It is only successful marketing that obscures this fact. How separate are they? When the Nats knifed Michael McCormack last year, Morrison had literally no notice, or say in the matter. One minute he had McCormack as his deputy PM. The next? Barnaby Joyce. Joyce immediately dumped a couple of Morrison's ministers and brought back his own supporters.
As the tail wagging the Liberal dog, the Nats' intransigence ensured studied inactivity on net-zero for years despite the clear wishes of a majority of voters. Look where that has led.
For some reason, this disorder did not qualify as "chaos" or even its milder cousin, "instability". Such epithets attach exclusively to independents, apparently.
Speaking of chaos, there's been plenty beyond Joyce's elastic journey to the wilderness and back, with all its attendant madness.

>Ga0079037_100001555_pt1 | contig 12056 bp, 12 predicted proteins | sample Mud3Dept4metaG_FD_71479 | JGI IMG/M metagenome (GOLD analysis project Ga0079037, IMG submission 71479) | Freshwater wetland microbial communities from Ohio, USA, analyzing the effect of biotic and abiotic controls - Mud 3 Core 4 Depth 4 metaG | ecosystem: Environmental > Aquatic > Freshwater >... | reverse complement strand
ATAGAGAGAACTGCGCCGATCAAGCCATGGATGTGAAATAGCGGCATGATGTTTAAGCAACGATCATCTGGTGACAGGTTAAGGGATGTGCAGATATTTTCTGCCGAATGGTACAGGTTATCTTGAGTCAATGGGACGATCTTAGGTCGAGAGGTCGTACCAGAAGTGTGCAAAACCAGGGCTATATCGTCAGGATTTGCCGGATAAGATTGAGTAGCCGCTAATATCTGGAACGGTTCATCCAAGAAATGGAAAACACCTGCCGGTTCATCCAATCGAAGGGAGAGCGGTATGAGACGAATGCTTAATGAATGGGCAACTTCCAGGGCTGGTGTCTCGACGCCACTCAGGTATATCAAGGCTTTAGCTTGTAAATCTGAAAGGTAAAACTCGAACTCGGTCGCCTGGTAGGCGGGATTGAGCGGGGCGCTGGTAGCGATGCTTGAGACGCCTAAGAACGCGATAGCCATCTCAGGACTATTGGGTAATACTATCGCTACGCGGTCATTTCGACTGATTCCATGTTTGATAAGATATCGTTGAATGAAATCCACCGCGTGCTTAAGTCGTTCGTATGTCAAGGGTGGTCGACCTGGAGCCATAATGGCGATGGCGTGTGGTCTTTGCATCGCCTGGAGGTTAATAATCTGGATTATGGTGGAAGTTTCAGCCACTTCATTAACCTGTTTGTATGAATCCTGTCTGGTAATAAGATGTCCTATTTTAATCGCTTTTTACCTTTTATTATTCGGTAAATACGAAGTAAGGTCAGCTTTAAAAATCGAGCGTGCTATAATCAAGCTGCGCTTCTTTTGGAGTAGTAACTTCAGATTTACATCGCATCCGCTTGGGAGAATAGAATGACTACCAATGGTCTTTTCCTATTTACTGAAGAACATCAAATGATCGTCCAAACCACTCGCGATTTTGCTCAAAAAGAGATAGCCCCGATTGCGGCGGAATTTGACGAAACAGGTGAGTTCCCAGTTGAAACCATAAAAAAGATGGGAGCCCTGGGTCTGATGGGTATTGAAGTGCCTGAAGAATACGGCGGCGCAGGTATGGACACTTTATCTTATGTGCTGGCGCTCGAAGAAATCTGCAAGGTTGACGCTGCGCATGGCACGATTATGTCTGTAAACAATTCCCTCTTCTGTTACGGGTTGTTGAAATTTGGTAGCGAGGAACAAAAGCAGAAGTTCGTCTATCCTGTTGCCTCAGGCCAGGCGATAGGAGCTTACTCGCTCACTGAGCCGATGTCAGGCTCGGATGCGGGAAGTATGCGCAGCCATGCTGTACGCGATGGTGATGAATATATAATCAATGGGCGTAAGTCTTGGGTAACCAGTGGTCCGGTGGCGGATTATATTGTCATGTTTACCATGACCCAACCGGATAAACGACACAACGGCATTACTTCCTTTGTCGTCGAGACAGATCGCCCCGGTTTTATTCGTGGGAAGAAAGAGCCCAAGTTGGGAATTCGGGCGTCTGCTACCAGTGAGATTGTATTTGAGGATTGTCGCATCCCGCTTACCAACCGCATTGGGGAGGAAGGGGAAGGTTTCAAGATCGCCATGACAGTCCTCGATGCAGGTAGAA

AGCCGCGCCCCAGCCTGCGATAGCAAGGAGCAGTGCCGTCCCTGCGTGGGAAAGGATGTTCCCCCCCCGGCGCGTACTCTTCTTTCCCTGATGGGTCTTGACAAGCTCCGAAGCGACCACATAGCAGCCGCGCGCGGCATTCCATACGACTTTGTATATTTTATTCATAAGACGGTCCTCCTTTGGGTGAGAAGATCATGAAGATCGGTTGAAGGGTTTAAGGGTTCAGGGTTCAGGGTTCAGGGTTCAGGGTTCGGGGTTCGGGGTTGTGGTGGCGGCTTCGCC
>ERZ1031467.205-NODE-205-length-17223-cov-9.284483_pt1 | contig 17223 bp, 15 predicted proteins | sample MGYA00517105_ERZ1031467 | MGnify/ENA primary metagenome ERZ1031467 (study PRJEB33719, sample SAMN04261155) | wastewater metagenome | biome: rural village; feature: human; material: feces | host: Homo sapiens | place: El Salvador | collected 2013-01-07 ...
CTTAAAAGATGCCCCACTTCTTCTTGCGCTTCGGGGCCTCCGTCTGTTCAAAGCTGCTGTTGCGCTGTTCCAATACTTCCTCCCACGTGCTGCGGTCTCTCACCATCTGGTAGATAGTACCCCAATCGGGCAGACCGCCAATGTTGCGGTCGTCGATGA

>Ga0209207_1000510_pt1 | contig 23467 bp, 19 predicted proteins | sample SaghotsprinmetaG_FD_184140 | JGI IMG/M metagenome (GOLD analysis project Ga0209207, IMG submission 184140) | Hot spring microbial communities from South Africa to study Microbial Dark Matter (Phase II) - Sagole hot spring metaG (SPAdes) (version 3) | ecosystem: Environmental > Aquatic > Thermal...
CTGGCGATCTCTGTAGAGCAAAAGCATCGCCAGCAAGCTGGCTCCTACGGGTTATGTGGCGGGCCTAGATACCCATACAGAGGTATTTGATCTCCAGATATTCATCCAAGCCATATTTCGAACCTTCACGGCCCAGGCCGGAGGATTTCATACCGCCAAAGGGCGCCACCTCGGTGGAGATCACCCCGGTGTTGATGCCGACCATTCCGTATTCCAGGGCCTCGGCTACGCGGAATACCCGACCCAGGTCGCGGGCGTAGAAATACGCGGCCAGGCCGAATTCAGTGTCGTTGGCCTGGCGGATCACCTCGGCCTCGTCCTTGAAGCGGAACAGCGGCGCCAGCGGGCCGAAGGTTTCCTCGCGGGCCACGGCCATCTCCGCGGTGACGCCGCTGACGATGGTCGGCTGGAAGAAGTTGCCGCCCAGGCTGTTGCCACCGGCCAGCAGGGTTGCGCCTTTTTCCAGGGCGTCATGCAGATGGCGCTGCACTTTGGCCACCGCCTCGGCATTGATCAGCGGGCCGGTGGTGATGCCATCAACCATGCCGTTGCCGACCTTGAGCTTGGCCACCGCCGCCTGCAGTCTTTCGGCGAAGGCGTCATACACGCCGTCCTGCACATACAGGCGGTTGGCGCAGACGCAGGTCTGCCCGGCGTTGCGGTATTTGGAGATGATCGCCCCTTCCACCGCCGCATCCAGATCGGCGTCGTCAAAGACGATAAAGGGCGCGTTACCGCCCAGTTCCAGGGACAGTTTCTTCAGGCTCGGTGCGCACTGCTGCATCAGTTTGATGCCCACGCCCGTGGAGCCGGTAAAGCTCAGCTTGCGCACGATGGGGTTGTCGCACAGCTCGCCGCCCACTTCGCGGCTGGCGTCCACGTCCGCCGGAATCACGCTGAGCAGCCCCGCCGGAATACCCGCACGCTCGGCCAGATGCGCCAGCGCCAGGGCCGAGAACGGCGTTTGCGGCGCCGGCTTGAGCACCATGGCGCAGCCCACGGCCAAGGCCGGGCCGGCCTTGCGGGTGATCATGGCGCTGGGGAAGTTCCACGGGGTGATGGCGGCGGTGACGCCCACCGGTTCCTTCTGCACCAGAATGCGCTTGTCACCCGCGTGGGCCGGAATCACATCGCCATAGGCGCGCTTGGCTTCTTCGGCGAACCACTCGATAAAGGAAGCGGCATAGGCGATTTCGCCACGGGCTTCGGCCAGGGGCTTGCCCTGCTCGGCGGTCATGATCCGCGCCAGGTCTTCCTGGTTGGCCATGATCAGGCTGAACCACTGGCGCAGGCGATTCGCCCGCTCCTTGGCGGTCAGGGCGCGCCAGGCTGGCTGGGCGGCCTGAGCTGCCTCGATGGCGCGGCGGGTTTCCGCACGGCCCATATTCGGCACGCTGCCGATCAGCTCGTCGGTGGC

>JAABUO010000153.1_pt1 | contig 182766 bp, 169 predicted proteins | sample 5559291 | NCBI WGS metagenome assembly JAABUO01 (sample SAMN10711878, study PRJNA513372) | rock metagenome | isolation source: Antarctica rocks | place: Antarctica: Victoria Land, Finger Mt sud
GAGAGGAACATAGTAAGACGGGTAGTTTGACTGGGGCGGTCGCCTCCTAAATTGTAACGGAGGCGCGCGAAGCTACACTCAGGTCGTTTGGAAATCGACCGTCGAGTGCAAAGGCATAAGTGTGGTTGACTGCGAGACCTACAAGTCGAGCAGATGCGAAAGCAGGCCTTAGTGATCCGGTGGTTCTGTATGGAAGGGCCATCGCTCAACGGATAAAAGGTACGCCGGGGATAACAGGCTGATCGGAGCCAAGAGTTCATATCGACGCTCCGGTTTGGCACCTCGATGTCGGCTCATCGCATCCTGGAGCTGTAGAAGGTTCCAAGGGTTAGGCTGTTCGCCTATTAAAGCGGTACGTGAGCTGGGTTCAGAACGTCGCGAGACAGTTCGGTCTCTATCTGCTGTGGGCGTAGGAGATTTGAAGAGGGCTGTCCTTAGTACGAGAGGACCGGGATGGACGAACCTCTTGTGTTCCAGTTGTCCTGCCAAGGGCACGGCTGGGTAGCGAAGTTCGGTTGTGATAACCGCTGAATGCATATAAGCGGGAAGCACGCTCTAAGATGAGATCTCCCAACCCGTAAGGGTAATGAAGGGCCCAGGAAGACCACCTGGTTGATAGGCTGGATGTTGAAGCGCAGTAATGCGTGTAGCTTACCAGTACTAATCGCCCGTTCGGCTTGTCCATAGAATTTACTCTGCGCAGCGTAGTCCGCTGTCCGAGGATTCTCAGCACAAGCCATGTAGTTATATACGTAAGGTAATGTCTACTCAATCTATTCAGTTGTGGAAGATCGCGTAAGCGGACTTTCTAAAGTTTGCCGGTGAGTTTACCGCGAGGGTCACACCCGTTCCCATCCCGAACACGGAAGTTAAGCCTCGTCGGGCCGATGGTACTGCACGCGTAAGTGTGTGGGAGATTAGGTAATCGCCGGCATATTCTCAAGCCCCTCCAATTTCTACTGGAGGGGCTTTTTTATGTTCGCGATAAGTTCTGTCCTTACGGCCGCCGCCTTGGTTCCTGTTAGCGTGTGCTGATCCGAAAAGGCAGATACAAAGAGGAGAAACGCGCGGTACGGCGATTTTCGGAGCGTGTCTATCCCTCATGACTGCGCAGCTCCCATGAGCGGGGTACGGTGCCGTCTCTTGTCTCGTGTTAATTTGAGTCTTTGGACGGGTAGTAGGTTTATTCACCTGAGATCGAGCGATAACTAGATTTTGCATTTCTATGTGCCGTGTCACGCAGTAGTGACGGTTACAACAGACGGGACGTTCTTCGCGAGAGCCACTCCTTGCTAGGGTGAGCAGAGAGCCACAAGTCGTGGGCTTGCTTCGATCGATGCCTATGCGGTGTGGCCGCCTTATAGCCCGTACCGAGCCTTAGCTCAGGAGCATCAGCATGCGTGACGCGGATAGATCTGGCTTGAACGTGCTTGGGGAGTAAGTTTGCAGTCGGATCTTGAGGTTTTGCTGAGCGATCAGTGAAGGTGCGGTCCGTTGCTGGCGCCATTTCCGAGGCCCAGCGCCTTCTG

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There was the wacky-right Liberal Craig Kelly - thrice saved from his own membership (by prime ministerial fiat) who finally quit the party to become parliamentary "leader" (cue laughter) of Clive Palmer's otherwise seatless party.
Or the "member for Manila", as he became known, George Christensen, who announced his retirement at this election. An extreme-right Queensland Nationals MP for Dawson, Christensen spectacularly reneged at the death knell, announcing his defection to Pauline Hanson's One Nation as a Senate candidate.
There was, of course, Christian Porter, whose retirement from cabinet and the seat of Pearce has Labor hopeful in Western Australia.
Plus other scandals, ministerial flame-outs, and subterfuges like the Claytons resignation of Alan Tudge, his exact status obscured in word clouds of prime ministerial doublespeak and deception.
Ditto his promotion of Katherine Deves and his renewed intent to advance the religious discrimination bill separately from considering the rights of LGBTQI.
This might be kryptonite in the party's inner-urban heartland, but is typical of an approach which favours the clever message over the substantive reform.